The Thunder Kit (yellow) is...
The Thunder Kit (yellow) is clearly the victor on the dyno, though Baron's kit (green) still offers a healthy jump from stock (blue). In general, air kits are the best first power mod, stronger and quieter than a pipe. Click for larger chart with legend.
While we felt the intake kits had given impressive results, we knew there was more power hidden in the depths of our Road Star engine. We'd heard of two companies with engine kits that were purported to give the type of power gains we were looking to gain. Although Patrick Racing has an engine kit, the company was unable to deliver a working example within our time constraints. We hope to sample these engine mods in the future. Baron Custom Accessories was able to bring us an example of its engine kit -- in the form of Shooting Star, the cover bike from our February 2000 issue.
A Dynatek ignition is a Road...
A Dynatek ignition is a Road Star must-have. The Dyna 2000 allows rev-limit and advance-curve adjustment.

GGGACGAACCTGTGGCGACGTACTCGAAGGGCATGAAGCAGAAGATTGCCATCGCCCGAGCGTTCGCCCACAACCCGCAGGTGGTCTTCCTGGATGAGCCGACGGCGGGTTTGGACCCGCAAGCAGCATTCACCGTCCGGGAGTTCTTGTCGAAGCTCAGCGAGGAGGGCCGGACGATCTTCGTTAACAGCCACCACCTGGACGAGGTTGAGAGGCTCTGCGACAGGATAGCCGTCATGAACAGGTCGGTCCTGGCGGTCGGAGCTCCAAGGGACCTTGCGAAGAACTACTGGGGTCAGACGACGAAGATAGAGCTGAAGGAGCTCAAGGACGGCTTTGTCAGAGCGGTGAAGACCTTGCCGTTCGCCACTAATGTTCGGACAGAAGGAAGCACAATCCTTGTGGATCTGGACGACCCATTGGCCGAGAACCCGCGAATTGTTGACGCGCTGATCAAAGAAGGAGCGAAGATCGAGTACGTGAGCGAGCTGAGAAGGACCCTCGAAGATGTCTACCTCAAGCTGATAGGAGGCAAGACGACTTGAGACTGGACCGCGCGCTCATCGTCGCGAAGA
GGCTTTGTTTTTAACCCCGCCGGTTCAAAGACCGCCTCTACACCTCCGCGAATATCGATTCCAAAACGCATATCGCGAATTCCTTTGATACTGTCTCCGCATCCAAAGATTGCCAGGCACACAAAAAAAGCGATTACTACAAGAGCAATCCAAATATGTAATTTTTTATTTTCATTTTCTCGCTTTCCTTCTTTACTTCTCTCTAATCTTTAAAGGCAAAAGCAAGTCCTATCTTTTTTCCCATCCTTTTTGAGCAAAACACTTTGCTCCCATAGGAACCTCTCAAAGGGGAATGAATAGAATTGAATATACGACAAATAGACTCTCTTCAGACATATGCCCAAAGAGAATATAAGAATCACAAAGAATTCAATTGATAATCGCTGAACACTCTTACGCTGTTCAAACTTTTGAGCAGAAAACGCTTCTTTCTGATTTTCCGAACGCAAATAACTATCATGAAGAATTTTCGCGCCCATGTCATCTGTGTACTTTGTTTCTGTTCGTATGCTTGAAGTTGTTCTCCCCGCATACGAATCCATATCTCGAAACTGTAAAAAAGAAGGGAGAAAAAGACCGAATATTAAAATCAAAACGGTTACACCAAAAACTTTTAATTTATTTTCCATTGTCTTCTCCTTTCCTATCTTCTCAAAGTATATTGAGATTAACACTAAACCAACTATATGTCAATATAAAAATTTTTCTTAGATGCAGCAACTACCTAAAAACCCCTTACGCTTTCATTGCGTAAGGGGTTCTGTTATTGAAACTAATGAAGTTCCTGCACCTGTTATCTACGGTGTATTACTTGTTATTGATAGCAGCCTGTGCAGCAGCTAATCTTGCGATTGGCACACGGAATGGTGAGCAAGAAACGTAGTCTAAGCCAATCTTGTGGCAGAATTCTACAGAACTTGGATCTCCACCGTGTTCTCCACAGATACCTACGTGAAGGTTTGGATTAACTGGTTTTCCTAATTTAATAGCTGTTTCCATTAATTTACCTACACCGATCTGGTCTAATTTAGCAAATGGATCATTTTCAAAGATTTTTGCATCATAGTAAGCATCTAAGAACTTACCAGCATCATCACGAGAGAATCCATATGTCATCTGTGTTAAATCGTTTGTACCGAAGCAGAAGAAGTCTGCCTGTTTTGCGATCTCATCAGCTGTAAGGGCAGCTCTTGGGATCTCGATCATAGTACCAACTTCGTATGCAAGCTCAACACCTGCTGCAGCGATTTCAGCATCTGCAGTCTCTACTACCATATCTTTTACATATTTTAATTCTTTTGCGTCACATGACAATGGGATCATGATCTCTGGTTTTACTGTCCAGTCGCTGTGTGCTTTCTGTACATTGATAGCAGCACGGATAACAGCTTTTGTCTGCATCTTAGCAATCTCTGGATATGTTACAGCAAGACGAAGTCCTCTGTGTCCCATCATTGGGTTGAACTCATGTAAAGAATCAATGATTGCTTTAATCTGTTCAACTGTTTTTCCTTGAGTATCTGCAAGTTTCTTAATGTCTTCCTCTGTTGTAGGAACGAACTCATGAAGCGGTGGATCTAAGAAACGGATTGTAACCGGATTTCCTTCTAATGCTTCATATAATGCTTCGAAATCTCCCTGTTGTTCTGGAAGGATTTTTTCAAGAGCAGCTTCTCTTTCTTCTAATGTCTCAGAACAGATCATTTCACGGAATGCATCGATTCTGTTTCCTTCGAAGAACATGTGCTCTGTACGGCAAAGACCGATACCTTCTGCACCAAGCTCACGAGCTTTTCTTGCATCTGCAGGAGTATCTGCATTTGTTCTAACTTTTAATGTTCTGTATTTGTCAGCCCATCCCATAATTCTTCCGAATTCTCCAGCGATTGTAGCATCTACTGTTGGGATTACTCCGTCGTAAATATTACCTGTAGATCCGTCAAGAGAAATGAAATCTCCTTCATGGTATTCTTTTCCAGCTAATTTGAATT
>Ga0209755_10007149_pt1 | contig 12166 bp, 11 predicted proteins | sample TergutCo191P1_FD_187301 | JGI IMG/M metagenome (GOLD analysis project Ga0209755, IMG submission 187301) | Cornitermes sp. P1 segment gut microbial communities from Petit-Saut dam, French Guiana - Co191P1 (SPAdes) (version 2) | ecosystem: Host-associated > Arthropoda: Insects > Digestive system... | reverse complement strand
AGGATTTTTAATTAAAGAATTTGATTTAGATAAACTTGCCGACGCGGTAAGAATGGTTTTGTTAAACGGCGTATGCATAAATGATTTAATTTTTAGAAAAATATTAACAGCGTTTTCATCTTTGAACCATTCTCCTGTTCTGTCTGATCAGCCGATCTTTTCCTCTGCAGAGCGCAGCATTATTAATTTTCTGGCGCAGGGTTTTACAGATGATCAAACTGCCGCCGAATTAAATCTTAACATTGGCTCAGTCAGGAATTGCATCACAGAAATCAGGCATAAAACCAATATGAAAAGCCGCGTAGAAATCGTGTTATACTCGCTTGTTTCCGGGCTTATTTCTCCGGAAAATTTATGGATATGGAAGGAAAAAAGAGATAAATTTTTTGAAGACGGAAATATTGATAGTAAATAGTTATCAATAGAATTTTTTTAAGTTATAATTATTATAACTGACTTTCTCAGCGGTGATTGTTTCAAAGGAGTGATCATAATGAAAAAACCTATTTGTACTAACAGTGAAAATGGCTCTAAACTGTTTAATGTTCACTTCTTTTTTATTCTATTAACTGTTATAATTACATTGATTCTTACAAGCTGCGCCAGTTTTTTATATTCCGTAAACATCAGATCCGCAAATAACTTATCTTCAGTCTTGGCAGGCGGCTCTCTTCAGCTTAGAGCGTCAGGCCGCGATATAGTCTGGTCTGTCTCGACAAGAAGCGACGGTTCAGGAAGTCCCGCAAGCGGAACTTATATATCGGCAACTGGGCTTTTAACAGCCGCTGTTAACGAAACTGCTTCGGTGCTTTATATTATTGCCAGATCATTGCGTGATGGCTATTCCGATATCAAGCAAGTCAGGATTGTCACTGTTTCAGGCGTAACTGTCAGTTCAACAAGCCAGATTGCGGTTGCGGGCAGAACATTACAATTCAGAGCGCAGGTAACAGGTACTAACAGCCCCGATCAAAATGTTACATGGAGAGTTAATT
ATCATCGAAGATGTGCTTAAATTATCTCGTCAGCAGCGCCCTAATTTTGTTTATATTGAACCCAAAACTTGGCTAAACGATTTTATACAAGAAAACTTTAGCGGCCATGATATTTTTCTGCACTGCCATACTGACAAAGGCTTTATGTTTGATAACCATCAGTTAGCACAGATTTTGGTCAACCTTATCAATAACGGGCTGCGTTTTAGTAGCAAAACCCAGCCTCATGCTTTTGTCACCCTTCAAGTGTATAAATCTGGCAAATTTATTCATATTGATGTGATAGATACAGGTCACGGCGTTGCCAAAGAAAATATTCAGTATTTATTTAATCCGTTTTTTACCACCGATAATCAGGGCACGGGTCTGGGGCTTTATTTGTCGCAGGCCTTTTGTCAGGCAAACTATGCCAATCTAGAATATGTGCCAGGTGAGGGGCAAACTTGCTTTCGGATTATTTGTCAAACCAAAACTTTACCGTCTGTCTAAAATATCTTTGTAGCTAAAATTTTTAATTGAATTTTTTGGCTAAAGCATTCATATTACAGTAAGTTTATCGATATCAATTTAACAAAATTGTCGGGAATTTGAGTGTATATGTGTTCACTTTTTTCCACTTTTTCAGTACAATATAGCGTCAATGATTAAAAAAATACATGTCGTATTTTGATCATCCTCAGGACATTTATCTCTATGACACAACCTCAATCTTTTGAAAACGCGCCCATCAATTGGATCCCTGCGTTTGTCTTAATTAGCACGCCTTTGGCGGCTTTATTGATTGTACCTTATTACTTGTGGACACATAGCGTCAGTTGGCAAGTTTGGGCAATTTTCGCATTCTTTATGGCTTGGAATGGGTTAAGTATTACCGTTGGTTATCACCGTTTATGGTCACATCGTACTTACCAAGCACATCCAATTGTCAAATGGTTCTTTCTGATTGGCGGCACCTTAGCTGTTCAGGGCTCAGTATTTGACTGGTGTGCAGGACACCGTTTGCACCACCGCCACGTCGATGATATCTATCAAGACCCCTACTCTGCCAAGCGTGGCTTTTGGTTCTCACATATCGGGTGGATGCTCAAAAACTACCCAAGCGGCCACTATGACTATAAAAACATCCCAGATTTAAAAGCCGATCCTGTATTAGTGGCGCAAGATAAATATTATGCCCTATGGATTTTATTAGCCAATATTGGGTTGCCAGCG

The Baron Road Star High-Compression Piston Kit ($339) consists of high compression pistons, and a ported and flowed head (an optional $675 service). From the moment the engine barks to life, it is obvious that this is not a normal Road Star. Even so, we couldn't have predicted the incredible dyno numbers. Torque peaks at a whopping 106.7 ft-lbs and stays above 100 ft-lbs from 2000 to 3000 rpm! Horsepower tops out at 73.0 horsepower. The horsepower curve has an impressively broad plateau, running above 70.0 horsepower from 4000 to 4750 rpm. What makes this accomplishment even more surprising is that Shooting Star still runs a stock carb! While it's hard to consider a 40mm carb restrictive, in this case, the throttle body may need to be enlarged to 45mm for the engine to reach its full potential -- perhaps in the range of 80.0 horsepower! This High-Compression Piston Kit should be available from Baron by the time this issue arrives in newsstands.
Although we're still not sure...
Although we're still not sure if superchargers suck or blow, we do know that they put out great power. Only three hours of wrenching enabled our Road Star to crank 77.3 horsepower out the rear wheel.
In the search for more horsepower, nothing exceeds like excess. Baron, in conjunction with MagnaCharger, is currently developing a bolt-on supercharger kit for the Road Star. When we were arranging for a Big Air Kit for this article, we were asked if we were interested in testing a prototype of the Road Star supercharger system. Remembering the fun we had the last time we threw a leg over a supercharged cruiser (December 1997), we accepted immediately.